Conversation Book #13, leaves 24v through 33r:
Beethoven and his bookkeeper friend Franz Oliva continue their efforts to get the necessary verifications that Johanna van Beethoven is still alive, so that Ludwig can collect the pension for acting as guardian of nephew Karl. Early in the morning they go to visit her landlord’s agent, but he’s out until 2 o’clock, which is the same time they were supposed to visit the priest to get his verification. They decide to go to the local coffeehouse and read the newspapers until 1:30 and then try the landlord again.
Beethoven does some additional shopping and also briefly visits his lawyer, Johann Baptist Bach, to discuss the issue of the letter sent to Karl Peters, nephew Karl’s co-guardian, that caused such a stir yesterday. But there’s only half a sentence written by Bach, so it’s most likely a very short visit. Bach believes Beethoven should find another co-guardian; since Peters is in Italy acting as tutor to Prince Lobkowitz’s children, he can’t very well fulfill his duties as guardian to Karl in Vienna.
Beethoven is planning a dinner for his friends on Sunday, May 7, before he departs for Mödling. He arranges for an enormous quantity of fish to be delivered for the party. Oliva says he will bring salad.
At Oliva’s office, in the afternoon after getting the landlord agent’s signature, Beethoven practices his signature for the official document making claim for the pension. “Make the L bigger,” says Oliva. Oliva says he will visit the priest midday on Saturday, May 6th to get his signature verifying Johanna van Beethoven is still alive.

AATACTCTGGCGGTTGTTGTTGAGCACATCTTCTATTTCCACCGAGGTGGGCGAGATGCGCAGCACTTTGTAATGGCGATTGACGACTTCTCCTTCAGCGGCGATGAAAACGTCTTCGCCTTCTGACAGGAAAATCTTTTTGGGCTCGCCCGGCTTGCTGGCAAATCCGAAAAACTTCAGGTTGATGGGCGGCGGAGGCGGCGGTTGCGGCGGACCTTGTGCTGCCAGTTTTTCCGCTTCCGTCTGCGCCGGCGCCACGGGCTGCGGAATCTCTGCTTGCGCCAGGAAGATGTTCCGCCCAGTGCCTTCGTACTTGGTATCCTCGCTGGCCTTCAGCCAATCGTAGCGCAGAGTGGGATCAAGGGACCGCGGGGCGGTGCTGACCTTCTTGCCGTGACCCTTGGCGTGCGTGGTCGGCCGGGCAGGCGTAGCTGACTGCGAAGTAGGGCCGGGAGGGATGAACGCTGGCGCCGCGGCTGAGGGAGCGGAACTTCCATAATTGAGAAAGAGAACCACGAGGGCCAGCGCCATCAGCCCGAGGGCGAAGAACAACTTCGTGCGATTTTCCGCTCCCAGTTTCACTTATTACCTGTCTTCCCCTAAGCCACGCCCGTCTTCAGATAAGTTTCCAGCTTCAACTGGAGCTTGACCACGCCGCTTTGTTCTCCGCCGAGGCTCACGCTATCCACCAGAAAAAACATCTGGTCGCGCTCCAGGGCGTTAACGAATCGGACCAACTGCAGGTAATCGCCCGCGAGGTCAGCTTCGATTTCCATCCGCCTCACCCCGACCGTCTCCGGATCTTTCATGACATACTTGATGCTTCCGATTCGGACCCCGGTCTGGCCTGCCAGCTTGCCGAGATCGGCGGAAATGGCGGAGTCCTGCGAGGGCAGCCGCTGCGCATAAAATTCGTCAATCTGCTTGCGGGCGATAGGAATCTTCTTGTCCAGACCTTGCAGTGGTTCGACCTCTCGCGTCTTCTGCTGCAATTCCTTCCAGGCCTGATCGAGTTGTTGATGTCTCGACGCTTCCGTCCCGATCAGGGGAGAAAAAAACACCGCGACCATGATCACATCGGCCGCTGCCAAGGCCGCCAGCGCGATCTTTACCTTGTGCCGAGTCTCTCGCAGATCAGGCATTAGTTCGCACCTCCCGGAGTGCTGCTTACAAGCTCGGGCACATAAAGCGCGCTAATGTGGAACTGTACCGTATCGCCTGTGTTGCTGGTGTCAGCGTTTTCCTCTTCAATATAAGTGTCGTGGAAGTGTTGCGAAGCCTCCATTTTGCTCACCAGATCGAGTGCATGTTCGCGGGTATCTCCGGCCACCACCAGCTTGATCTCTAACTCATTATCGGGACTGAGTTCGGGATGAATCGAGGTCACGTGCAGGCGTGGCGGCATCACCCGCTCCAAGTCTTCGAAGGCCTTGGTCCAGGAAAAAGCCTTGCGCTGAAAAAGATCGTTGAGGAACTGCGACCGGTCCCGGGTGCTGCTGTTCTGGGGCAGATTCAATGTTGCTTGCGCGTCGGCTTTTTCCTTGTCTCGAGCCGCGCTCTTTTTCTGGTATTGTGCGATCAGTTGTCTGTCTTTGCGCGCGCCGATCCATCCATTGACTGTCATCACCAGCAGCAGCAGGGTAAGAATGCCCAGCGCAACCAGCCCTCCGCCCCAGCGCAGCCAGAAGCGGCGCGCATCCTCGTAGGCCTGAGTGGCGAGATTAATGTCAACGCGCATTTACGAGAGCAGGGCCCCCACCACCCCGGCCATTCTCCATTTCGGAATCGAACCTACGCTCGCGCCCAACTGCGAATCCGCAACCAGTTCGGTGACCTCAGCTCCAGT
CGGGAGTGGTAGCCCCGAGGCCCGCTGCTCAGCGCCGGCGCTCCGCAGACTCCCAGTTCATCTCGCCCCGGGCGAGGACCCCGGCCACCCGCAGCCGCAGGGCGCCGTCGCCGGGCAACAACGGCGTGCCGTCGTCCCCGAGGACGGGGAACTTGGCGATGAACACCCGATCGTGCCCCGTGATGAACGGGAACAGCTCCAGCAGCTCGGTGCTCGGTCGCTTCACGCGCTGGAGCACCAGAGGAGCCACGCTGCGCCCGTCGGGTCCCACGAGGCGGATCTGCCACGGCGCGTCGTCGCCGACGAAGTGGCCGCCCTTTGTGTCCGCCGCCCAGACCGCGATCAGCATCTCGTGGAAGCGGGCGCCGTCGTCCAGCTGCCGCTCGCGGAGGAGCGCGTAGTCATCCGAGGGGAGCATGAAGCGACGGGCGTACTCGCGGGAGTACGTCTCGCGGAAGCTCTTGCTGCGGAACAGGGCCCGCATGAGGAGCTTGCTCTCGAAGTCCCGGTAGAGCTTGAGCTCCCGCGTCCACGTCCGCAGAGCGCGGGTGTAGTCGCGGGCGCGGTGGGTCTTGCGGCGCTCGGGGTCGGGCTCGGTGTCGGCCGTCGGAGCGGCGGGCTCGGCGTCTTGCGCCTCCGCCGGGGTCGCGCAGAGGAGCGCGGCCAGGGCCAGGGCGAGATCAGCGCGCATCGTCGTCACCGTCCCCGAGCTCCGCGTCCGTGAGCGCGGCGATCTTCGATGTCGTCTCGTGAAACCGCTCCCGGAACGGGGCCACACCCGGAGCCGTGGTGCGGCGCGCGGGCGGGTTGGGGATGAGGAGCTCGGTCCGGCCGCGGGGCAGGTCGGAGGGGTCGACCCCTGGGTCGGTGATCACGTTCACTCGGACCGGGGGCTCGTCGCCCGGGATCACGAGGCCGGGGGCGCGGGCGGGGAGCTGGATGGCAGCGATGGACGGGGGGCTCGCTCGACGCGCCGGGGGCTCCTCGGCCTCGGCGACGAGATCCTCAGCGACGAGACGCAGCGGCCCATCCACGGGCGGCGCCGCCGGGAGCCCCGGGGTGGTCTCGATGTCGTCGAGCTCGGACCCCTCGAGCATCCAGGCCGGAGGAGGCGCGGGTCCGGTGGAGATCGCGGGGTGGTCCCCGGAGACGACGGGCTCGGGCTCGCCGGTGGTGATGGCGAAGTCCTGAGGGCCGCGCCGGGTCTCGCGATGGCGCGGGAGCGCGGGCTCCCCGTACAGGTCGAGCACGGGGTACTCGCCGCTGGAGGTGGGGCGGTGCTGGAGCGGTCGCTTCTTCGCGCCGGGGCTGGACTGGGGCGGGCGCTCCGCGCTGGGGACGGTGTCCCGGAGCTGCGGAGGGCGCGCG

They then go back to the coffeehouse where they spent the morning and discuss the rental house in Mödling; part of the arrangement with the landlord for a discount in rent is that Beethoven agreed to repair the balcony.
Oliva notes that the portrait by Joseph Karl Stieler (just completed in April, attached) on exhibition is acclaimed as being “remarkably lifelike.” A bas-relief medal by Joseph Daniel Böhm was also supposed to be in the exhibition, but Oliva says Böhm was not satisfied with the medal so he did not submit it. The medal is lost today, but a copy (see attached) was made by Carl Ranitzky in 1870.
Oliva has been interviewing cooks for Beethoven to replace the housekeeper who abruptly quit. They discuss the merits of pianist/composers Johann Nepomuk Hummel and August Eberhard Müller.
In the evening, at either a winehouse or coffee house, Oliva notes that in all the hubbub he forgot to attend the Concert spirituel at 4 pm, for which Beethoven had loaned the score of his Mass in C, op.86 two days earlier. Oliva and Beethoven agree to meet at the coffee house at 4 pm on Saturday May 6, after Oliva has obtained the priest’s verification.
As you can tell from this day’s entries, Beethoven loved coffee, and he loved it very strong. One wonders what Oliva’s employers thought of all this.
At leaves 28v-29r of the Conversation Book, Oliva and Beethoven accidentally skipped a page. Anton Schindler, later an assistant for Beethoven and his first biographer, took that opportunity years after Beethoven’s death to forge entries here in the books that make it look as if he knew Beethoven years before he actually did.